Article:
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March 15, 2012
The Speed of Might
Kentucky's Slow Pace

by John Gasaway


Today Kentucky will start what everyone expects to be a lengthy NCAA tournament run as the field of 68's overall No. 1 seed. When a team as strong as the Wildcats plays its first couple tournament games, there are certain customs to be observed in the resulting discussion.

For example you will doubtless hear it said countless times that Wildcat opponents like Western Kentucky and, I am bold enough to presume, either Connecticut or Iowa State will have to "control the pace." The lower seed, it will be said "doesn't want to get in a running game" with UK. The opponent facing John Calipari's juggernaut will likely be told by people wearing headsets that they should "slow the game down" and make it a "half-court" contest.

I don't suppose any piece of advice is going to turn you into a favorite instantly when you're facing an opponent that's 32-2, and, who knows, maybe these young Wildcats really would start to get nervous if a team slowed the tempo way down. (Hey, it almost worked for Princeton against UK in the round of 64 last year.) But there's an important piece of context you should keep in mind these next few days. If you're looking for a team that truly excels at a slow tempo, look no further than these Kentucky Wildcats.

Last week I pointed out that Kentucky's SEC games this season, at 62.1 possessions per 40 minutes, were actually slower-paced by a hair than an average Big Ten game. My observation was picked up by John Clay of the Lexington Herald-Leader, whereupon I subsequently heard from a number of helpful Wildcat fans who endeavored to suggest cheerfully that I might possibly be ever so slightly mistaken:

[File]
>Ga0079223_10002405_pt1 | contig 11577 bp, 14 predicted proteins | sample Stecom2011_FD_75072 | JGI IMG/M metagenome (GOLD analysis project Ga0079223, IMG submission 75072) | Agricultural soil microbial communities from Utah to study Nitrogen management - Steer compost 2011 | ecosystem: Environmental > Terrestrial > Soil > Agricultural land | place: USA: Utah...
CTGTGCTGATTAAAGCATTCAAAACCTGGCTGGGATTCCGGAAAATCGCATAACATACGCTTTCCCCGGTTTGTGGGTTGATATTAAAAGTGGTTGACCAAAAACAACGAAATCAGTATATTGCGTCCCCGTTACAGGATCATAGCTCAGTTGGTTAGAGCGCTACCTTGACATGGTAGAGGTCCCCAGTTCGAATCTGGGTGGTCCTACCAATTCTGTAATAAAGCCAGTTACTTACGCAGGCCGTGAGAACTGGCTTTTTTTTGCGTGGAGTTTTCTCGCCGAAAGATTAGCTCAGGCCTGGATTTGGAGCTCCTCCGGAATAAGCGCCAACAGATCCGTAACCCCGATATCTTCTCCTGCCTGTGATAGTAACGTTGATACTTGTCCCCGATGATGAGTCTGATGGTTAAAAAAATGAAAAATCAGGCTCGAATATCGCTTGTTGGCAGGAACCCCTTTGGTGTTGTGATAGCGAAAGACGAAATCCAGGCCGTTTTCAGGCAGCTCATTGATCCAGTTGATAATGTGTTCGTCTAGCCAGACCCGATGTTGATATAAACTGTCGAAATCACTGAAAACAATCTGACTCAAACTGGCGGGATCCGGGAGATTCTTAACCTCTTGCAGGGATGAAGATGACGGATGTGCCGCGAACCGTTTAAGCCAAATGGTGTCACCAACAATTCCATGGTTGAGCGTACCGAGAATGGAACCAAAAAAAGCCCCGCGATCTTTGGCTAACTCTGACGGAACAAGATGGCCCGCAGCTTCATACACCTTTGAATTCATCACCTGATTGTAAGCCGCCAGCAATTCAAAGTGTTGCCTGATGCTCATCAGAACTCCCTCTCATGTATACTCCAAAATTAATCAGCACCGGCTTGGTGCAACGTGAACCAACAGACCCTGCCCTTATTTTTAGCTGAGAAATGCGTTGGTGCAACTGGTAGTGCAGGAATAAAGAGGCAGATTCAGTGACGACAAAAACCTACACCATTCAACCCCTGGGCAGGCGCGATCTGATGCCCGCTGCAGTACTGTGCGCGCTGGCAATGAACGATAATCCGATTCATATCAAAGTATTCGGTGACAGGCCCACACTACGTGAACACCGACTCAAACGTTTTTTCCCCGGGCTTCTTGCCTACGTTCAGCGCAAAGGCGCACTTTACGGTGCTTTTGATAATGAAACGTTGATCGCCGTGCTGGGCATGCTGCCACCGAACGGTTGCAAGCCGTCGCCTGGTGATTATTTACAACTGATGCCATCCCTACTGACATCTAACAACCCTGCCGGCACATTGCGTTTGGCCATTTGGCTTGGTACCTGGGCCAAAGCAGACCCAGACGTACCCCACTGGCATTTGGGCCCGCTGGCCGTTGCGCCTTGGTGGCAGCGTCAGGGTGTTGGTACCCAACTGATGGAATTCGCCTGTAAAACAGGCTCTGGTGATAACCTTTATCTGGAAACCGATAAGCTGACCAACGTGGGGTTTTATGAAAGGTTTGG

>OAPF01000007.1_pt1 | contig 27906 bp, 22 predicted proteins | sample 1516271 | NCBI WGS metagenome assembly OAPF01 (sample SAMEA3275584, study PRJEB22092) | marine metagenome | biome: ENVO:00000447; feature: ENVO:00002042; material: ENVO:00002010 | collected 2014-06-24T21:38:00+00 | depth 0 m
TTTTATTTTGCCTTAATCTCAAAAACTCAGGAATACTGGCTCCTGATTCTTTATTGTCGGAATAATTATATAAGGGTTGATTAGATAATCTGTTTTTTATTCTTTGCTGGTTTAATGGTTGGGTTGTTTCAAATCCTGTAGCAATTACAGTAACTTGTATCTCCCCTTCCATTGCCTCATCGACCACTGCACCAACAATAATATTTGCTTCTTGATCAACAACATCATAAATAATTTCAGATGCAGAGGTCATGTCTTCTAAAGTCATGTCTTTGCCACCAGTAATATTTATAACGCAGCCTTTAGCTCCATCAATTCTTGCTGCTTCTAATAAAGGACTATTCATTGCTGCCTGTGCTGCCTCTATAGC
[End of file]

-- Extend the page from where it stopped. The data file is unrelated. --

You are a complete idiot if you think Kentucky plays basketball at a slow pace. Please remove yourself from a position of being able to post such garbage.

The fact that you're reading this sentence right now means, yes, I did decide to remain in my position. My reasoning was as follows: Kentucky really did average 62 possessions per game in conference play, and, frankly, I'm unclear as to why that idea is so appalling to a few UK fans. Their team went 16-0 at that speed. Speaking only for myself, I will state for the record that my team can average 50 possessions a game or 38, for all I care, if it will enable them to go undefeated in conference play.

Is Kentucky's pace the result of overmatched opponents trying to slow them down? To a certain extent, of course. But the Cats aren't the first dominant team we've ever seen. In recent years eventual national champions like Kansas (2008), North Carolina (2009), and Duke (2010) have also posted conference seasons where they were far and way the best team in their league. Their opponents were more or less as overmatched as Kentucky's were this year, yet those eventual national champions somehow emerged from conference play with higher per-game averages for possessions played.